New video released “Clearcutting California Forests”


Clearcutting our forests – Time is running out for wildlife.  Tens of thousands of acres will be clearcut this year.

Please check out this  NEW short video – “Clearcutting in California”  then share the shameful secret that California is allowing massive forest and habitat destruction in California and help us stop it. Please don’t sit back and let our forests be clearcut.  It is devastating our wildlife, watersheds, releasing huge amounts of CO2, and forever removing natural biodiverse forest plants and habitat.

Take a moment to write to Governor Brown today, and tell him you want an end to clearcut logging in California. You can email Gov. Brown at the following link:  Also please sign the petitions  posted on our website and share the video and how to act on  this shameful secret using social media.


Posted in clearcutting, Front Page, Get Involved, Uncategorized

Check out video – forest animals demand end to clearcutting!



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Environmental groups sound alarm over logging near Big Trees

A recent oped by Mark Boyd  “Environmental groups sound alarm over logging near Big Trees”  was published in the Modesto Bee.  It highlighted concerns about forest ecosystem clearcutting destruction surrounding Calaveras Big Trees State Park. “Since 1996 in Calaveras County alone, SPI has clear-cut or nearly clear-cut over 24 square miles of important and varied forest habitat,” said group’s Susan Robinson. “Plans have even included clear-cut type logging within just a few hundred feet of the Big Trees Park border.”

“John Buckley of the Central Sierra Environmental Resource Center shared similar concerns, saying the clear-cuts near the park “have hammered the forest ecosystem.”

Read more here:

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Action Alert! Support EPIC’s Petition to Protect Spotted Owls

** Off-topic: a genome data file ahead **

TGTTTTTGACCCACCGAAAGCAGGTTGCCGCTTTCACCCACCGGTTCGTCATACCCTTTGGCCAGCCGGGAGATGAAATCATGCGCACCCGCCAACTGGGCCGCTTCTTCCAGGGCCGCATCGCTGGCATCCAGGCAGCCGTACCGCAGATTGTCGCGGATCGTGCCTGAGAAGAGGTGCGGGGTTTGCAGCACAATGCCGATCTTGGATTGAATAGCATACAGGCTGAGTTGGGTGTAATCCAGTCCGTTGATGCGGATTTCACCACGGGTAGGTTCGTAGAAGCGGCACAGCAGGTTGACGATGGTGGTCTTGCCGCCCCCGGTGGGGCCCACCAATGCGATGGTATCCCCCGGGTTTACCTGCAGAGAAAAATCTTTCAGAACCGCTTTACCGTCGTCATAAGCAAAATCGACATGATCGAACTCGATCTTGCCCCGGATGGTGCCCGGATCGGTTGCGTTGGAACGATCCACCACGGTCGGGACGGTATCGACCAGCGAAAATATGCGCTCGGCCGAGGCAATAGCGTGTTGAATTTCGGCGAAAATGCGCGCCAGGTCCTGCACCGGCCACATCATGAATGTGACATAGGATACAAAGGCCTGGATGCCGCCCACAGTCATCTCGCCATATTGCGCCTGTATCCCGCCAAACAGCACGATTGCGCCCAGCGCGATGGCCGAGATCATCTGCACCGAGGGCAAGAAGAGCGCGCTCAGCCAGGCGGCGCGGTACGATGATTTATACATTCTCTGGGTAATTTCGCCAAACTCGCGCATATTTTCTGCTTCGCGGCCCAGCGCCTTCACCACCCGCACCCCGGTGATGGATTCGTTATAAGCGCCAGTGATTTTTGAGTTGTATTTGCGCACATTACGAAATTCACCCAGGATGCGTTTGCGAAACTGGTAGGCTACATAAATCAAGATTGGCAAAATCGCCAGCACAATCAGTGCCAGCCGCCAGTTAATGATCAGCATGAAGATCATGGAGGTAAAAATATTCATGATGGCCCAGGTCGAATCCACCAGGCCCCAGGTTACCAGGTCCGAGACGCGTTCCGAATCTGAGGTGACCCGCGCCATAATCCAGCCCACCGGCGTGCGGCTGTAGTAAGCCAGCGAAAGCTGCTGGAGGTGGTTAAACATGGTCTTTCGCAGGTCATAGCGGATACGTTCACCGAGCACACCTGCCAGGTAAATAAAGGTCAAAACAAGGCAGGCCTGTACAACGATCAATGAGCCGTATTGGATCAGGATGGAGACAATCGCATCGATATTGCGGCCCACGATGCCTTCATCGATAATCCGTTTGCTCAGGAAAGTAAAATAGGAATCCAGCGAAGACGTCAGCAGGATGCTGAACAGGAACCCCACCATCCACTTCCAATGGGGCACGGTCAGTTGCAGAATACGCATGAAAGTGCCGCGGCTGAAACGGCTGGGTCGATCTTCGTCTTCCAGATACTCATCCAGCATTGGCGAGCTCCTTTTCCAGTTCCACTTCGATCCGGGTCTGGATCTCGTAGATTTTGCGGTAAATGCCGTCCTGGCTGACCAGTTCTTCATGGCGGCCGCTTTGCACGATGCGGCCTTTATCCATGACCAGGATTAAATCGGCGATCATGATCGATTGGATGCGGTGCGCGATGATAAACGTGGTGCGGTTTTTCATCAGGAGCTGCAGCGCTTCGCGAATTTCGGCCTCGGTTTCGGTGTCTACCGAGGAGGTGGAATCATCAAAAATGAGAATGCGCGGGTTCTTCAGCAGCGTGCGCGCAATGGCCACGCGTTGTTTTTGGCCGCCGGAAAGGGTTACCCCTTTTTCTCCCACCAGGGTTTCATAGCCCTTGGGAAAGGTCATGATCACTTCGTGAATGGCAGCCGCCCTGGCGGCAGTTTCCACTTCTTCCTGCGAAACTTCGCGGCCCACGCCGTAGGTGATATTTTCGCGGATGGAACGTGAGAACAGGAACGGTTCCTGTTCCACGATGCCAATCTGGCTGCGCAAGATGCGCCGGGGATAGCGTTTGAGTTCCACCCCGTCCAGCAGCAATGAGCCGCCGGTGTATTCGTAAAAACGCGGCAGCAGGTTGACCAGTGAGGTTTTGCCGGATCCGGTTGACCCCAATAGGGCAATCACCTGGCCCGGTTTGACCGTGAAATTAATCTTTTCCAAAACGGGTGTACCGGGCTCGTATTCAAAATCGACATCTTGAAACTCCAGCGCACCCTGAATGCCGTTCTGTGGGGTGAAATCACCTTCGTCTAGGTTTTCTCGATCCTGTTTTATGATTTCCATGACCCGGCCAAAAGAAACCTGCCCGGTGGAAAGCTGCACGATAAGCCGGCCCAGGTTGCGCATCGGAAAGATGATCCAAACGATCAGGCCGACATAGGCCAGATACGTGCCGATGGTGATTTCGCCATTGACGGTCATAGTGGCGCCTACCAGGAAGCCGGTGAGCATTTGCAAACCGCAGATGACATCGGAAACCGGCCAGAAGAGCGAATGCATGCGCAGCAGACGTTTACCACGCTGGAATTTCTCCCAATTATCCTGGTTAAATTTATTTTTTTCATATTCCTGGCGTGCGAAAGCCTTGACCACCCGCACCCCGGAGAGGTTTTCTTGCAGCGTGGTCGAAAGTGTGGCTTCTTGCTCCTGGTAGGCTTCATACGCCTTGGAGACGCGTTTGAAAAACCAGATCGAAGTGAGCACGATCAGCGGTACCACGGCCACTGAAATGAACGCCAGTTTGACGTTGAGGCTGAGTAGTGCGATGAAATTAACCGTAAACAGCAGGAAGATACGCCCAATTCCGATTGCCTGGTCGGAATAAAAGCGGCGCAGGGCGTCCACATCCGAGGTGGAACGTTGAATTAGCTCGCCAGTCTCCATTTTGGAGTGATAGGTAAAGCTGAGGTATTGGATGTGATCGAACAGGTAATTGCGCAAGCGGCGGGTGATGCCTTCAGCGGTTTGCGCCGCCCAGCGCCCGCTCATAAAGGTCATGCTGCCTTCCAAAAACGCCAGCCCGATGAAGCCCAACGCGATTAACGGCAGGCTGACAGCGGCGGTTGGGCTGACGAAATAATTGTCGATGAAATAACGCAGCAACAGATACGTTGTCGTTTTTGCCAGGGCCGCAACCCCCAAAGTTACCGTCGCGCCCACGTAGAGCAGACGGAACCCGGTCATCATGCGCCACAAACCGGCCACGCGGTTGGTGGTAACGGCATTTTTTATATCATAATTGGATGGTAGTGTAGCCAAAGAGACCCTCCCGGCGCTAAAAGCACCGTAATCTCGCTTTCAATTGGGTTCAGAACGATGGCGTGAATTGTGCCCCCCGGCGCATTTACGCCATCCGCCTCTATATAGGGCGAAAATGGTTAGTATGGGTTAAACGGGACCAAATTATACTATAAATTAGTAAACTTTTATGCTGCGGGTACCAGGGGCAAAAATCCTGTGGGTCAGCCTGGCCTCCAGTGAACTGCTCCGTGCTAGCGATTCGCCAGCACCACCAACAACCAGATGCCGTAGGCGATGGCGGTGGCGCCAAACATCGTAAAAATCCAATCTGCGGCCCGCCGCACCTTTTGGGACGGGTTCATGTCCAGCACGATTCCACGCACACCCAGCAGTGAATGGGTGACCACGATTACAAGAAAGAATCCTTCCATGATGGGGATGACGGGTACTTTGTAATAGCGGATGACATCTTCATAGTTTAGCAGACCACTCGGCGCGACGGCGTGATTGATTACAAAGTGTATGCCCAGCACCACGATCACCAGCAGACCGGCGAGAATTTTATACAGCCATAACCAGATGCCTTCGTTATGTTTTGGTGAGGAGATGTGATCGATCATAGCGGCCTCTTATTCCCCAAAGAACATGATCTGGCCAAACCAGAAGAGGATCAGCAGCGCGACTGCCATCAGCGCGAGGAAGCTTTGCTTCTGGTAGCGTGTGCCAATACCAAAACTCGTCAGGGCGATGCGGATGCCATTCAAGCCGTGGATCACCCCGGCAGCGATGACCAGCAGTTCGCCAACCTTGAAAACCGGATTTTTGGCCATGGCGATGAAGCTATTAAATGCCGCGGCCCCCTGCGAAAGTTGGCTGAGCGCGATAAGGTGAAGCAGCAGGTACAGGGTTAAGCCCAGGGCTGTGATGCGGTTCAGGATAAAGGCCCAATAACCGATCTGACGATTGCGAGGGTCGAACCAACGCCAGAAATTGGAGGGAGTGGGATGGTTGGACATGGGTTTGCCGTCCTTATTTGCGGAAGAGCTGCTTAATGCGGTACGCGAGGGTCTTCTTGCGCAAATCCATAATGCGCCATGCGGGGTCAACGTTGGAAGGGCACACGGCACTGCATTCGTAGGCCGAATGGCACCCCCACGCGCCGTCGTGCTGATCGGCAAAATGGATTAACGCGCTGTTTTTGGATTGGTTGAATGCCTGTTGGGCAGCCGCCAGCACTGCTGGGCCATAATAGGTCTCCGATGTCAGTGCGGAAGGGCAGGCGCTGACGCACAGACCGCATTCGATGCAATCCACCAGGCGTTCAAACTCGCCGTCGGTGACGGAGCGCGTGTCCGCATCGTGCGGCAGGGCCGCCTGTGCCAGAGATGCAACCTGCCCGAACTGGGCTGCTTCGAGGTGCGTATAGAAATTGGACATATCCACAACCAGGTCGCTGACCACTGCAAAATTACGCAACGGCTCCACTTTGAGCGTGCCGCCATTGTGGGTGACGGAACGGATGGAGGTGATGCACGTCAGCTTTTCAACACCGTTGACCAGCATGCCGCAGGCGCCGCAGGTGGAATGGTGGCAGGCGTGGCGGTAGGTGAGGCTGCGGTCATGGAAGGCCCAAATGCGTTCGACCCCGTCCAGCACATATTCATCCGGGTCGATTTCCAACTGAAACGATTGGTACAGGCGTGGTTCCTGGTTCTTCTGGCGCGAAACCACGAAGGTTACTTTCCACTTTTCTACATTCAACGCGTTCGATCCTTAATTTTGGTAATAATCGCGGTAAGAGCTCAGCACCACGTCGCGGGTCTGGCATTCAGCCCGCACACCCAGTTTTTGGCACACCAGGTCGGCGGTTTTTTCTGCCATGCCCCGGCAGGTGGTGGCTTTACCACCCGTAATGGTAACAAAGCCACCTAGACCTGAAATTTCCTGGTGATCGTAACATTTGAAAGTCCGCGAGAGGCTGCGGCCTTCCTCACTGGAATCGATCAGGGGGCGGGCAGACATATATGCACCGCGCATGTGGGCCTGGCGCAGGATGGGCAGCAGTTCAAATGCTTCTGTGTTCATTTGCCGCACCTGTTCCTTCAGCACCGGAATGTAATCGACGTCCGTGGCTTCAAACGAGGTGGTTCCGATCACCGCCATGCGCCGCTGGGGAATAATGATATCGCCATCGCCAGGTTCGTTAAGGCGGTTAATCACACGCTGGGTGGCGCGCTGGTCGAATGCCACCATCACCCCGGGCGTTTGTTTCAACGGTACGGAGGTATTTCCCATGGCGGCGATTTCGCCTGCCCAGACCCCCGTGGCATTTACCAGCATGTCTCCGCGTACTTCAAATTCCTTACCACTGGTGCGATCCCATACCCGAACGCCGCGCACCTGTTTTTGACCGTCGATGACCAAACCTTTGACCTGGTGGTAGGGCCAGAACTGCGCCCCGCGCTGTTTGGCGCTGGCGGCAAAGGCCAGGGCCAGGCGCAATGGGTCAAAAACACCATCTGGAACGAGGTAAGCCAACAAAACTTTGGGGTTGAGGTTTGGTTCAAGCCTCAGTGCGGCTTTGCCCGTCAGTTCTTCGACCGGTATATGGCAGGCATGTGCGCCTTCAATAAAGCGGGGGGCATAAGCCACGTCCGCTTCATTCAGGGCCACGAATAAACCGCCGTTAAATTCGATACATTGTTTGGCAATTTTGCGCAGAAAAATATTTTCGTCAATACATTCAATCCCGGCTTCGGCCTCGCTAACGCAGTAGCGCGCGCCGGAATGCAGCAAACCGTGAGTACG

Urgent Action Alert!  Support EPIC’s Petition to Protect Spotted Owls and Save Public Funds


NSO fem&juv _0397 Support EPIC’s petition to remove outdated and harmful regulations that damage Northern Spotted Owl habitat.  Existing state regulations have allowed intensive logging of spotted owl habitat within known owl territories resulting in the abandonment and loss of hundreds of historic nesting sites.  Changing state regulations to reflect the most current scientific and regulatory guidance is necessary in order to address these deficiencies.  Changing existing state regulations will also serve to streamline review and approval of timber harvest plans.

On February 6, 2013, EPIC filed a rulemaking petition with the California Board of Forestry to remove regulations that have resulted in harm to owls and significant loss of owl habitat, and comment the deadline for this issue is February 26th. It is Urgent that you take action today!   Go to


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New short video on biological importance of burned forests

A short video has just been released to help people understand the biological values of  recently burned forests. This video “Forests Born of Fire”  shows how Western US forests burned by high-intensity fire produce important and rare wildlife habitat — but widespread policies of salvage logging harms this habitat. The video demonstrates the beauty and life found where burned forests are left to wild nature.

The video was filmed in burned forests of the Lassen National Forest of California.  The idea was conceived, the script written, the footage gathered, and the video narrated and edited entirely by biologists studying wildlife that use burned forests!

Please help  spread the word by sharing this video link with others.  Consider posting it on Facebook etc. By showing the world the wonder and vibrancy of a burned forest, we can help to protect this rare and critical habitat for the many creatures who depend upon it for survival.  Read more about WNI’s work to study and protect wildlife in burned forests at

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New Clearcut Logging Plan Near Arnold, CA

Sierra Pacific Industries has filed yet another horrific clearcut logging plan.  Here are the details and an aerial overview of this forest area that will be severely clearcut.

THP 4-12-030 CAL (Lookout THP) Sierra Pacific Industries, 404 acres; 61% clearcut, 25% fuel break, 8% no-harvest, 5% selection, 1% roadside logging.  Upper Licking Fork, Swamp Creek (MD: T6N R14E Sec.36; MD: T6N R15E Sec.20, 21, 28, 29, 30, 31).  Winter operations, high erosion hazard, steep slopes up to 65%, 9 CA spotted owls within 1.3mi, 2 goshawk territories, three bracted onion, trees up to 40” dbh.  Estimated public comment deadline: 01/12/13.